The Hamptons have become known for its McMansions. Despite a large population of second homes, most still build big with the philosophy of the more space the better.
Conversely, energy efficiency and sustainability have given rise to the popularity of tiny houses, defined as dwellings less than 500 square feet.
Susan Leslie Fallon, a real estate broker who owns Island Polo Realty, is jumping on that trend and recently created a 16-by-14-foot tiny house that she is using as a model for her company, Good Ground Building Co.
Together with builder Koba Bakhturidze, she took an old, rustic cabin that had been used for storage and reimagined it into a chic Hamptons guest house — just on a small scale.
The challenge is being creative about the use of space, but it was also a creative outlet for both Fallon, whose passion is construction, and Bakhturidze, who said the project took about a total of three months.
She wanted a mountain-style cabin that’s still beachy, she explains, of leaving the area around it unmanicured. Still, she created little outdoor living spaces — a small table and chairs for dining under the stars, a firepit surrounded by river rocks and chairs, perfect for s’mores and campfire stories.
An open porch was added onto the front with a slanted plastic, roof to ensure the rain and debris from nearby trees didn’t run onto the wood.
The glass front door opens to a light-filled living area under a high-pitched roof with exposed beams. A love seat big enough for two sits against a wall, a coffee table in front of it on a sisal rug. A custom-made wall rack for hanging jackets, created from steel pipes.
“It was a shell with old, dirty floors with holes. It was really in bad shape. A lot of the floor we had to replace, a lot of the rafters,” she says.
“I wanted to keep the wood floors, but it wasn’t feasible. So we replaced the boards and then we just put down this luxury vinyl plank,” she says. “I figured, for a Hamptons beach house, people will be coming in, you just wanna sweep stuff up. A wood floor, the sand and the dirt kind of goes inside.”
To the left, underneath a portion of the loft sleeping area is the rather luxurious-looking kitchen for a home of this size. The Formica counter has a marble look. There is a retro-style refrigerator and freezer, a retro-looking microwave and a two-burner electric cooktop. Large shaker cabinets and drawers offer plenty of storage, more space than needed for the four-place settings with which this kitchen was equipped.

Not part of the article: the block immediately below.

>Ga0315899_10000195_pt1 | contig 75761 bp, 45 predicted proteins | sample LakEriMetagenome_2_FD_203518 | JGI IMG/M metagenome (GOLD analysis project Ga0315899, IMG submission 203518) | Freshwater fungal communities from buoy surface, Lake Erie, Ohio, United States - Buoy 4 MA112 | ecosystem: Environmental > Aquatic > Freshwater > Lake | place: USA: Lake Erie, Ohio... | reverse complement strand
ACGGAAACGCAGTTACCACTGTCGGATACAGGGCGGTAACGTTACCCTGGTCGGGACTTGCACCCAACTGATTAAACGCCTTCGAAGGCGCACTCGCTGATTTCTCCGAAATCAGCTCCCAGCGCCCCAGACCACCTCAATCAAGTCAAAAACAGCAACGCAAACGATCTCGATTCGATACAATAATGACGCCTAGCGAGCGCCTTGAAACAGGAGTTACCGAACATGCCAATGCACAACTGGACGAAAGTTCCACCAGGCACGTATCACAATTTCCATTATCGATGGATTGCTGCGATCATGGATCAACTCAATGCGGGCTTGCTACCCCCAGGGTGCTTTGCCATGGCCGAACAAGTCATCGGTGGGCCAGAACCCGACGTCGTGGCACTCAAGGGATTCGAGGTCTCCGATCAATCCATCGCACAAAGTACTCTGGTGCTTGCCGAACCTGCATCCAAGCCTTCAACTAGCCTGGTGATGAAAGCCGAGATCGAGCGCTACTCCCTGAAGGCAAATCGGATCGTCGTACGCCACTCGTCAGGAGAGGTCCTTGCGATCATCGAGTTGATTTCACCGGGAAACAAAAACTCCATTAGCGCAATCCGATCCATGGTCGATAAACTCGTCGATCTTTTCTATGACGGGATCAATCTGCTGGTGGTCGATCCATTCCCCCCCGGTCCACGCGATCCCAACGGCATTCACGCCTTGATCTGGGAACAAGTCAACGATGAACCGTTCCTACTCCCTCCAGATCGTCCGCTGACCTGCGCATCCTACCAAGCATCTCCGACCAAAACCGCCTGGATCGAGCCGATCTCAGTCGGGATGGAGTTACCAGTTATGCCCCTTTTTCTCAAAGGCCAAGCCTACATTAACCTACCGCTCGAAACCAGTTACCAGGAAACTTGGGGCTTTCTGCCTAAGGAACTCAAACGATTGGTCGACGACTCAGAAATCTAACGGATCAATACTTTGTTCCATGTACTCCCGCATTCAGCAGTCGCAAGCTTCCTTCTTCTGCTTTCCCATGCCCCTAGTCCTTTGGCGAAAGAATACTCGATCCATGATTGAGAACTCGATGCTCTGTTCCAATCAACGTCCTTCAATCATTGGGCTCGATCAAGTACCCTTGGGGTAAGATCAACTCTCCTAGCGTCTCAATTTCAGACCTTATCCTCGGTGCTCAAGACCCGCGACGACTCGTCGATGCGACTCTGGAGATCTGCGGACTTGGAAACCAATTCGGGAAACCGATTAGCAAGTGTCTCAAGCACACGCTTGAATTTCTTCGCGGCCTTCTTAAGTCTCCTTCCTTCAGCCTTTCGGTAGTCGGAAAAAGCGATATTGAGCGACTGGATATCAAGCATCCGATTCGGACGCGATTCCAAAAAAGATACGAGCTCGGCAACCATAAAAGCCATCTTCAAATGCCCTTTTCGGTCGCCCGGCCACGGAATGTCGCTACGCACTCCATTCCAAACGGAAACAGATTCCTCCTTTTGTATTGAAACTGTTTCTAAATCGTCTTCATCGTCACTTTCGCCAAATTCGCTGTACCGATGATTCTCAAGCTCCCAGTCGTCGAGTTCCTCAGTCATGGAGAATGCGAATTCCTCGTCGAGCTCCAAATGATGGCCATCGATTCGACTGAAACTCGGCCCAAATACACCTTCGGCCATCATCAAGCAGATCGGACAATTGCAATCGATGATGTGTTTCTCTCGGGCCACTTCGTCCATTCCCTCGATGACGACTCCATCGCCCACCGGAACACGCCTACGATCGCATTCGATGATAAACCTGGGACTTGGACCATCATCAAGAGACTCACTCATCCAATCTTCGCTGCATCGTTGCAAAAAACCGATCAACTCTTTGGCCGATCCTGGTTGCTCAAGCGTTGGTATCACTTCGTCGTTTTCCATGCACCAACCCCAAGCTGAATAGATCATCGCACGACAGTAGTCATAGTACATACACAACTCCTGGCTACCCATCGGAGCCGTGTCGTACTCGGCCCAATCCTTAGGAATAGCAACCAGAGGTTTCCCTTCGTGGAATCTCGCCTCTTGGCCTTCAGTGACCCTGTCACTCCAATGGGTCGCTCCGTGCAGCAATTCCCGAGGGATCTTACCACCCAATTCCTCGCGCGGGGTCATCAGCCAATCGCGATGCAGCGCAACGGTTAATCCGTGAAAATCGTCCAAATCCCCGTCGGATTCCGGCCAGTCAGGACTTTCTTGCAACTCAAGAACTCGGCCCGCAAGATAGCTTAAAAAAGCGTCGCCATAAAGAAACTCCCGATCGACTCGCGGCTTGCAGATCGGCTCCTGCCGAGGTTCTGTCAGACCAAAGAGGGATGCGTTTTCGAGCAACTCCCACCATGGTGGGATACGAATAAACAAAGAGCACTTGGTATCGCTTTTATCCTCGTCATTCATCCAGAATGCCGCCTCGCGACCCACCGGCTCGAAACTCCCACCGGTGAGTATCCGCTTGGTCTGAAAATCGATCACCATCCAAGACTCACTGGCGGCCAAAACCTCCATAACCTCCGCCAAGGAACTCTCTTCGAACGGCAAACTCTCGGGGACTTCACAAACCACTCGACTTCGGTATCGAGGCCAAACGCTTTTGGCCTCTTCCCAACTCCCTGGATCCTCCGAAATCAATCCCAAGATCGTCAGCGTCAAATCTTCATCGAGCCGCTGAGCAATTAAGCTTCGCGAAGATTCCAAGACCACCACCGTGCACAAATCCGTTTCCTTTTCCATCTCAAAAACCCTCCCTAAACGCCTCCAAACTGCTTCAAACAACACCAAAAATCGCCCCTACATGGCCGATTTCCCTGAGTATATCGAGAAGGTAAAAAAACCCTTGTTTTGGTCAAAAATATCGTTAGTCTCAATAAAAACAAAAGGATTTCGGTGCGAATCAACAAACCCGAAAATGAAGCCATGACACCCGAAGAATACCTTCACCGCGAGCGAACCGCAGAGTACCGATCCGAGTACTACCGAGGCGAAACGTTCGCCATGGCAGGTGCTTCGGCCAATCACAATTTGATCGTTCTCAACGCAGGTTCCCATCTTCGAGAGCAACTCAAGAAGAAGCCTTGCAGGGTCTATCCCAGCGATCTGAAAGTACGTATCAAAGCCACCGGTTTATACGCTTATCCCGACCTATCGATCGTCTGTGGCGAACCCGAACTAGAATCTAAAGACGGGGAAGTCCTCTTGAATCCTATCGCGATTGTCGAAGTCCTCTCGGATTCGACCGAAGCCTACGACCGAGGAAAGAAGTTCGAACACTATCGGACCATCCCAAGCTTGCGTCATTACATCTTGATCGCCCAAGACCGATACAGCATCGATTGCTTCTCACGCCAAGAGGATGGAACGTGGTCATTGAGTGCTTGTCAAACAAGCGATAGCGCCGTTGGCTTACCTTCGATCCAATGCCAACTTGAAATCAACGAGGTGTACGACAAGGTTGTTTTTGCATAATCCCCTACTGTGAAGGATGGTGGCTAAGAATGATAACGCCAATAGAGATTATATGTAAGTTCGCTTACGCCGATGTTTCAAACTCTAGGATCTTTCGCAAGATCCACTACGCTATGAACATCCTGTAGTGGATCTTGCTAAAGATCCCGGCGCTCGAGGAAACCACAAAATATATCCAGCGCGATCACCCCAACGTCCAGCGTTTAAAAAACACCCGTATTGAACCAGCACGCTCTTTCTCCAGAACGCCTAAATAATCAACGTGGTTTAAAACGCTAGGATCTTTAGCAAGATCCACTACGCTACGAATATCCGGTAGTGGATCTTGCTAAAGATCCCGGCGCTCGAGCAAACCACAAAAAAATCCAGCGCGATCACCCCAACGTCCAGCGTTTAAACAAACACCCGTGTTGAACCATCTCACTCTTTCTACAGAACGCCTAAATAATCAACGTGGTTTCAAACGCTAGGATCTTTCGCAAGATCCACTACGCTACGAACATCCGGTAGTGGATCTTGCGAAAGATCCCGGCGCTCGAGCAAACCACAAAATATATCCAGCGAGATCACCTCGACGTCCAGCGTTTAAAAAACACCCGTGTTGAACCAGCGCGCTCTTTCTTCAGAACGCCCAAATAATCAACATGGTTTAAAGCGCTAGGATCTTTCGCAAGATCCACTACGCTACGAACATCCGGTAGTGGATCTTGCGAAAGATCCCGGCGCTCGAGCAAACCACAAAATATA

On the wall that is shared with the bathroom on the other side, torched wood pallets lend themselves to the rustic feel. “I had piles of pallets back here. I was going to burn them. . . Koba’s like, ‘No, no, no, no.’”
Bakhturidze cut them down into different lengths and took a torch to them at varying intervals to create slight variations in color. “He created this like a mosaic wall. It came out so beautifully,” Fallon says.
“For America, that’s unusual,” says Bakhturidze, who hails from the county Georgia, where he was an attorney who learned construction and built his home there. It takes a lot of skill, he continues. “You have to paint with fire, if you hold fire a lot, you can burn it.”
The best part, he adds, “Material was free.”
Open shelving in the kitchen matches the look of the wall panels, as well as the sturdy wooden, custom-made ladder that goes up to the loft. The cedar staircase was also covered with lacquer.
Even with the pitched roof, the loft allows for ample headroom when sitting in the queen-sized bed below a small window. Cushions on the other side of the room allow for another sitting area.
Behind a repurposed barn door and underneath the loft space is the bathroom, which affords more room than expected. Towels sit atop a white Serena & Lily stool in the corner, arm’s length away from the walk-in shower. There is a small vanity with a mirror and a European-style toilet, where a small instant electric water heat sits above it that provides enough for a nice, hot shower, Fallon says.
Finding items that work for the space is also part of the challenge.
Fallon shows off a coffee table that a woman whose house she sold gave her when she moved. It has a lever so that the table pops up to regular height if one wanted to eat in the living room instead of outside.
One add-on Fallon highly recommends — which came in handy on a rather hot day Behind The Hedges received a tour — is the mini-split air conditioning unit she had recently installed.
Fallon and Bakhturidze are looking forward to creating more tiny homes, whether it be used as guest houses, pool houses or even an actual residences. As Fallon says, “It’s a unique affordable solution to your housing needs.”
In September, Fallon is going to start shooting a series for LTV in East Hampton about new construction, building renovation and, of course, tiny homes.
This article appeared in the August 18, 2023 issue of Behind The Hedges. Read the full digital edition here.